Raymond - surely with all your vast experience you should recognize a cry for help, despite your protestations to the contrary you really do come across holier- than- thou.
     
  13. Ragpicker, you're absolutely right to say I don't know the specifics. The post I was resounding to made me think of some classes I've taught; bottom sets who struggled with most aspects of learning and social skills. I can understand your dislike of the term feral, but in some ways it's not a bad word to describe those pupils who find it impossible to trust or relate to adults, deal with their peers through fear and intimidation and cover up their absolute lack of self esteem with a veneer designed to make sure they never, ever lose face.If you mix a few of them in with kids who just want to push the boundaries to see how far they go, it's going to be a challenge for any teacher to deal with. The sad thing is that classes like this need consistency but they often get saddled with supply or a stream of probationers or the teacher nobody wants to let near exam classes and things go from bad to worse. Yes, there are strategies which may help but you need school systems to back you up, even if it's just another teacher willing to take the worst offender into another class now and again). The last thing you need is someone telling you that you're king of your classroom, with the implication that if you can't deal with this alone then you're a **** teacher or just not using the right strategies. (That last is not aimed at you, ragpicker - I can't get paragraphs here to separate out points)
     
  14. Hi Airy. Thanks for your reply. I think that the majority of us are in agreement that the OP is clearly at the end of his/her tether and needs support. In my experience the most challenging children require a well-co-ordinated strategy of support that is part of a whole school approach. When effective this is likely to be a team working in a problem-solving way; it does not rest on an individual teacher and most certainly has nothing to do with apportioning blame. From the OP's account this does not appear to be happening, but we are not privy to all the information.

    I would still challenge you on the use of the word 'feral'. I don't agree that it is 'not a bad word to describe those pupils'. I am not in denial of the existence of the group of challenging learners that you describe but why use the word feral? The reasons behind the (inacceptable) behaviours of these children are complex. It does little for our professional credibility if we simply write off children in this way. What impression would you get if a psychologist came in to observe a particularly troubled youngster and left saying something like 'I don't know what you expect me to do he's feral' ? It's challenging I know but our responses need to be professional and constructive. Not knowing what to do is a perfectly acceptable professional response, however not knowing and doing nothing is not.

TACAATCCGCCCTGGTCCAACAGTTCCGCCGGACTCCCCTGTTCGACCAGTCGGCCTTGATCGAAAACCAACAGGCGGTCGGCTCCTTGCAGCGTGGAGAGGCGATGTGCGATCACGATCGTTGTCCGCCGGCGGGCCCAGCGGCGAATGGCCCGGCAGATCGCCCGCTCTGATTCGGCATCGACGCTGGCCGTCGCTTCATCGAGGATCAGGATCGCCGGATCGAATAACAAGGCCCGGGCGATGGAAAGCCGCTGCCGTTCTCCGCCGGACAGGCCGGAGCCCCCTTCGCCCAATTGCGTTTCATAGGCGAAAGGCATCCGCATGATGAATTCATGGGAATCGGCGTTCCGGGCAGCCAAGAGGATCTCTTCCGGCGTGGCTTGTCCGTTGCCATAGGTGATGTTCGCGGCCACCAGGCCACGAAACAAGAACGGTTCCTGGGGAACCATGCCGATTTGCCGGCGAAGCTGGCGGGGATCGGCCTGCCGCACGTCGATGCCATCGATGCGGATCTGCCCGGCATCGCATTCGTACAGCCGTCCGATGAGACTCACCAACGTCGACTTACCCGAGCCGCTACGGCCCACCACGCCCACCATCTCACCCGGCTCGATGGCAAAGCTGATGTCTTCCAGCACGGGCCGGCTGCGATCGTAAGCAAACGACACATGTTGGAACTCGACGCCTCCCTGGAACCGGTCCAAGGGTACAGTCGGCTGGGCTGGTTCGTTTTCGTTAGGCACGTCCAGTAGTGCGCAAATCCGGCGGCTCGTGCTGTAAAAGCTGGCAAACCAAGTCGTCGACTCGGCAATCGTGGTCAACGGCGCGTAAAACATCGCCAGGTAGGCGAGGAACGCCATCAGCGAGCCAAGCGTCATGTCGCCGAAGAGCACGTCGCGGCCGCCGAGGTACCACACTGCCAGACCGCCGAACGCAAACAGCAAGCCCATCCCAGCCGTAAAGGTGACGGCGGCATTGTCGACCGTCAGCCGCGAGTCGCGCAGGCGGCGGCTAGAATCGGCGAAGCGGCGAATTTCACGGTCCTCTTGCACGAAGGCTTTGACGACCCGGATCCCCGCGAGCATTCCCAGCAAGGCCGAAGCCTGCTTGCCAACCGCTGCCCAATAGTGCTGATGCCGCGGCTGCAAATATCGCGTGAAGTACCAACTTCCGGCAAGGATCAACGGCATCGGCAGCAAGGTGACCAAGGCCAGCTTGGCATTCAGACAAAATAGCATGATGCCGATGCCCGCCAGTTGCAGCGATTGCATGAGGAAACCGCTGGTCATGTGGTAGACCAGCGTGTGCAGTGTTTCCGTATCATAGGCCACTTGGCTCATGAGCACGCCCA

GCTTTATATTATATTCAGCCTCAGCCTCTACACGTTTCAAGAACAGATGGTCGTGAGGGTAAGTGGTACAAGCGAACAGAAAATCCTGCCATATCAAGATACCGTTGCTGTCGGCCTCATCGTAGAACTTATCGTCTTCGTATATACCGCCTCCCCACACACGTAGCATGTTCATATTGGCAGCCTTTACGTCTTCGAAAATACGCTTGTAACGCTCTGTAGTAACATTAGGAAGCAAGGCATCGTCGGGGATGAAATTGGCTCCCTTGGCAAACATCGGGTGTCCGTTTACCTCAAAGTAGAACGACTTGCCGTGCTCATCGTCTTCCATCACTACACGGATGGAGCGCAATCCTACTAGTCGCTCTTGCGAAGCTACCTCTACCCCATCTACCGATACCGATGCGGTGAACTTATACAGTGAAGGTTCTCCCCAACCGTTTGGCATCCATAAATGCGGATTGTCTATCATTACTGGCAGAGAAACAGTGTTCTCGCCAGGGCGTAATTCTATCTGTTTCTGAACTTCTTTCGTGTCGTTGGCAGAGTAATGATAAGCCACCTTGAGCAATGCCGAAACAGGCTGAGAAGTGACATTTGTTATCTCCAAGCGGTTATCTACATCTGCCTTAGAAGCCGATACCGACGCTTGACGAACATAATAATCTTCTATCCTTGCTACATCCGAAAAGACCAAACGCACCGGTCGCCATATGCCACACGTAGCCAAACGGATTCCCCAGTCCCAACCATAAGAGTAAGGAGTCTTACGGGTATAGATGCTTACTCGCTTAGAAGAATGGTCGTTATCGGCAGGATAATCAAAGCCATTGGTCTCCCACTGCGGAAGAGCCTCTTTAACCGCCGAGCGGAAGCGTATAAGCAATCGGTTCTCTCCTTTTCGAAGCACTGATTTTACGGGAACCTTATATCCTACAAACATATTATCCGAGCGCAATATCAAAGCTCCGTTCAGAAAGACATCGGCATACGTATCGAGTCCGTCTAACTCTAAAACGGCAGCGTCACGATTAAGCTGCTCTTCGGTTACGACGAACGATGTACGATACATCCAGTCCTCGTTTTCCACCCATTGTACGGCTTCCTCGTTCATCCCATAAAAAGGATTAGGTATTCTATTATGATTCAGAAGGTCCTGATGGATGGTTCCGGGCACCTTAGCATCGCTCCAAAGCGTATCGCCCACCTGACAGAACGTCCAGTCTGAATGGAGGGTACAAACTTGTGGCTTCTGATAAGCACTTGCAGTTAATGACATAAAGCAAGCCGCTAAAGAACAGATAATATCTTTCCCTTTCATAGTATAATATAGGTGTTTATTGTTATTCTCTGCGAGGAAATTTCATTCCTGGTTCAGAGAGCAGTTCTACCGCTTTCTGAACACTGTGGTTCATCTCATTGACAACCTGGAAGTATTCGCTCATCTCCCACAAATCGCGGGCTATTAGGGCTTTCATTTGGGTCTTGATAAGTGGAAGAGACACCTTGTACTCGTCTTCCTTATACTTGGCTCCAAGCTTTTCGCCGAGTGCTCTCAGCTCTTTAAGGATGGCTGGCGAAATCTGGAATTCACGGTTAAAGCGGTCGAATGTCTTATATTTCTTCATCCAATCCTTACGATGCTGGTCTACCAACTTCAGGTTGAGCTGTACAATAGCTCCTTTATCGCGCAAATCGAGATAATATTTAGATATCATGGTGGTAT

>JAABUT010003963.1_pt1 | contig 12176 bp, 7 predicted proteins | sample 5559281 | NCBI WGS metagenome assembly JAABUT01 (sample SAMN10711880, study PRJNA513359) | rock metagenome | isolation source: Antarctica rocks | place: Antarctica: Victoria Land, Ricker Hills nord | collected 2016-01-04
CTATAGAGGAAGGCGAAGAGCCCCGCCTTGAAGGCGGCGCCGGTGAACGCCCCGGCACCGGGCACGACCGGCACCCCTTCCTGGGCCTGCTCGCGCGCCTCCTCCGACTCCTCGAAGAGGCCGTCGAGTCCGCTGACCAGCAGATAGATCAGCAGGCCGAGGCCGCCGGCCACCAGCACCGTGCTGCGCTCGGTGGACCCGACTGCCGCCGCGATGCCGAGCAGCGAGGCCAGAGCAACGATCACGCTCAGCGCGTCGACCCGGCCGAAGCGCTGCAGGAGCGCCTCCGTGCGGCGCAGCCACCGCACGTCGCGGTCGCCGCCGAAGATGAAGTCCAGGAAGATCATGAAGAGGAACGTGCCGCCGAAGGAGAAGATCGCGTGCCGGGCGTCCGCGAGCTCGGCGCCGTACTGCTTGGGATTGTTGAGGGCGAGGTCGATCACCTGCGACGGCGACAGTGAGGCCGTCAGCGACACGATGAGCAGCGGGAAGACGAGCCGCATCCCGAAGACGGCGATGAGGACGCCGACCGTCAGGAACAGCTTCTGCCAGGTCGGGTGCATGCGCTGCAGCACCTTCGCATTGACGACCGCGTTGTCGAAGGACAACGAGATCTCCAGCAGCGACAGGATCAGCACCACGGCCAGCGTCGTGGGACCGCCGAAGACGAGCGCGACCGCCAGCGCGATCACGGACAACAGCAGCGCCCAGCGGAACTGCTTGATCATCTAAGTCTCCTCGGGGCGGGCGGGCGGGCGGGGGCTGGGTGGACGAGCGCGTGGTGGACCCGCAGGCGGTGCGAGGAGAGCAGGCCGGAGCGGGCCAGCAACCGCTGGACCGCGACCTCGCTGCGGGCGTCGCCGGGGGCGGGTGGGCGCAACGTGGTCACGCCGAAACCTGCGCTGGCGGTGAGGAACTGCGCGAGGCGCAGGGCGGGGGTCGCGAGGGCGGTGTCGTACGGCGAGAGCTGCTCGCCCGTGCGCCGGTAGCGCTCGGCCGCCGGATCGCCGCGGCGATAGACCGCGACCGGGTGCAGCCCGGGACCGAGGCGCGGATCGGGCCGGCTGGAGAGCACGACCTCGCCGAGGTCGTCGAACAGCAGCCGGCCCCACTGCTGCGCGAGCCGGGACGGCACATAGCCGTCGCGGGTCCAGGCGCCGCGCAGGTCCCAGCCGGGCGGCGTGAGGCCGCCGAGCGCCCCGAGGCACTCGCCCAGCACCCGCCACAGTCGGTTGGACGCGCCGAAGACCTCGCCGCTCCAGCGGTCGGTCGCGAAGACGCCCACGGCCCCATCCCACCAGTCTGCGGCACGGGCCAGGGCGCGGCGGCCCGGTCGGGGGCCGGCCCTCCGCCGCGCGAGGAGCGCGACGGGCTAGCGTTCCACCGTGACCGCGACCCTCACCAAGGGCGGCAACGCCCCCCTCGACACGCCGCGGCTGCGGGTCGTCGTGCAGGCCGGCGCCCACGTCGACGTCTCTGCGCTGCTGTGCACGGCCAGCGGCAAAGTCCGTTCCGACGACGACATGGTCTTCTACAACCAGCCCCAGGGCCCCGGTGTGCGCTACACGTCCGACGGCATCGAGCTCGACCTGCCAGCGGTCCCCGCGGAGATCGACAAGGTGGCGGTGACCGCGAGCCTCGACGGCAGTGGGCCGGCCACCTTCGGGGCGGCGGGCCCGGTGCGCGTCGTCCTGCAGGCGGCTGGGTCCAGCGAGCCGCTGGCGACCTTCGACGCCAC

15. typo : unacceptable
     
  16. I wasn't writing them off. I think there is something accurate in the comparison between these children and a feral animal that tries to snap your hand off when you try to help it. I know some people will be offended that I am comparing humans and animals but I really don't mean to imply that they are less than human or not worthy of help.
     
  17. RaymondSoltysek

    RaymondSoltysek New commenter

    I did indeed recognise a cry for help, Jags, and offered
    understanding and tried to build bridges, encouraging segbog to look
    to the positives and take strength from the majority of children he
    teaches who behave acceptably. But I can’t help someone who keeps
    biting my hand as he does. (Posted this before I saw above post!)


    As for me sounding holier than thou, other than calling out
    segbog's abuse, I wonder in what way my tone is any different from
    other posters on here?

    However, thanks for your observations – they have made me
    think...



     
  18. RaymondSoltysek

    RaymondSoltysek New commenter

    Now you know how I feel about segbog.
    Sorry,couldn't resist... didn't mean it. [​IMG]
     
  19. Would you write it in a report, in a profile or IEP ? If not please explain why not.
    It is a derogatory term, it is writing them off. If you don't mean to imply that they are less than human then don't use language that implies that they are.
    I saw a brief bit of the obnoxious Ricky Gervais the other night. He was doing a routine about 'mongs '... 'even mongs call each other mongs'. He finished this unfunny routine by saying, 'ahh... you thought was talking about Down Syndrome didn't you?'. Language conveys meaning and often this is implicit. We have enough historical negative and counter-productive language in the field of educational support without fostering and trying to justify the introduction of more recent non-educational negative descriptions.


     
  20. RaymondSoltysek

    RaymondSoltysek New commenter

    I couldn’t agree more with your feelings about the word "feral",
    ragpicker - and I therefore wholeheartedly apologise to segbog for
    the joke above.

    It's a term that makes me cringe every time I hear or read it;
    unfortunately, our illustrious Justice Secretary, Kenneth Clarke, is
    the latest to give it credence when describing the "feral
    underclasses" in society. They'll do anything for a vote...
    And I also agree with your assessment of Ricky Gervais [​IMG]